4 Key Metrics for Measuring Media Coverage

In order to make the business case for your media relations efforts, you need to be able to accurately measure the effectiveness of your campaign. Heidi Mock, senior director of analytics at Time Warner Cable and featured speaker at PR News' Media Relations Conference in Washington, D.C. on Dec. 11, shares some thoughts on the key metrics to follow.

Heidi Mock

Output vs. Outcomes: Inventory all of the ways in which you are messaging versus all of the reactions to those messages using the PESO (paid, earned, shared, owned) model. After this baseline of measurement has been established, look for trends and opportunities that will help you shape your strategy and initiate behavior changes toward your messages.

Prominence of Your Company within the Coverage: Prominence scores are assigned to each news article based on an algorithm which evaluates data gathered from the news article including the number of mentions, placement of the mentions (headline, first paragraph, etc.), size of the article and exclusivity. This information can be presented as a comparison of your company against one or more of your competitors, or as a trend over time for your company.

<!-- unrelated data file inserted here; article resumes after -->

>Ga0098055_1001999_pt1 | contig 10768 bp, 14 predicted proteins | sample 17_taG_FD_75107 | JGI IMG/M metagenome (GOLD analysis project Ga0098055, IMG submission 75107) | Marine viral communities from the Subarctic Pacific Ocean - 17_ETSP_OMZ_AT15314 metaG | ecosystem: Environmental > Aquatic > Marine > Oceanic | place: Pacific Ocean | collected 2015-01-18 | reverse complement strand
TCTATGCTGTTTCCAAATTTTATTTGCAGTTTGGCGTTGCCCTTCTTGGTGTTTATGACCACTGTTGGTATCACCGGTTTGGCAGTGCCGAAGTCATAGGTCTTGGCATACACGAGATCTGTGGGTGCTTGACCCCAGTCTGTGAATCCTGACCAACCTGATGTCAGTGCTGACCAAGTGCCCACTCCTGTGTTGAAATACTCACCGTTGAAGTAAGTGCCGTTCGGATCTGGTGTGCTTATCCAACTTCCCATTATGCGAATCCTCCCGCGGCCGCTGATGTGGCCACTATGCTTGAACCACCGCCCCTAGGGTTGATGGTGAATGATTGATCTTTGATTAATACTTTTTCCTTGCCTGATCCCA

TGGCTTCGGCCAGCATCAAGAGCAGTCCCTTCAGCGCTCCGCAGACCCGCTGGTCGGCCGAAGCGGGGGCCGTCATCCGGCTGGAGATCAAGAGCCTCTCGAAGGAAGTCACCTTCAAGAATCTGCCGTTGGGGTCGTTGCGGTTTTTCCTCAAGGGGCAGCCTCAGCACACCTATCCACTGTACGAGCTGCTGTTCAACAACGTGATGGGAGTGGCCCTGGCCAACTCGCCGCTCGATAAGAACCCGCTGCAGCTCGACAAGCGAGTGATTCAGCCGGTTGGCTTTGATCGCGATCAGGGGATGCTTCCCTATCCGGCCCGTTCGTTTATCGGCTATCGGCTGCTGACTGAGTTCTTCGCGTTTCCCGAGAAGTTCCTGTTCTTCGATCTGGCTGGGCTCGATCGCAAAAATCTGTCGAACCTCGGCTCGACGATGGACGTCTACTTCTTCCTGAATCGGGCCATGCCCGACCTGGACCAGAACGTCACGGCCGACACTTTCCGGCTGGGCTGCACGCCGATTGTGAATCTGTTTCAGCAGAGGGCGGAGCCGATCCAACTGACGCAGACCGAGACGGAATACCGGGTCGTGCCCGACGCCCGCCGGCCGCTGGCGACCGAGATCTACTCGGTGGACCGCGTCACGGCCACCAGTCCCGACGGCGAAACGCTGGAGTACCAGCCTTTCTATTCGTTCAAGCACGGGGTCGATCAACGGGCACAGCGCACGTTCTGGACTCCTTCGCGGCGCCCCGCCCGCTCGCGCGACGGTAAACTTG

Total Impact by Company: The media impact score reflects the importance of each outlet. A tier-one national outlet will have a higher factor than a local daily newspaper…multiplied by the prominence score.

Activity vs. Coverage: Capturing PR efforts including, but not limited to, releases, pitches, interviews and inquires can show how the volume of work contributed to the news coverage—or it can explain trends over time, declines in coverage and killed stories. This is an important metric to show how your team is keeping your company out of negative coverage.

Tracking the right data is an evolution that comes from starting with an output and working toward behavioral change. The right data will become evident when you are able to compare results historically or as a trend over time. With tracking in place, you will be able to evaluate the successes or weaknesses of your programs, campaigns and messages. Then apply that information to your planning or decision-making process.

To learn more about media pitching and spreading your brand's message, join PR News for the Media Relations Conference in Washington, D.C. on Dec. 11. Experienced professionals from the Washington Post, Time Warner Cable, Zumba Fitness, The Carlyle Group, Ogilvy Public Relations and more will share tactics and strategies for better media relations. 

Follow Heidi Mock: @HeidiMock1

Follow Richard Brownell: @RickBrownell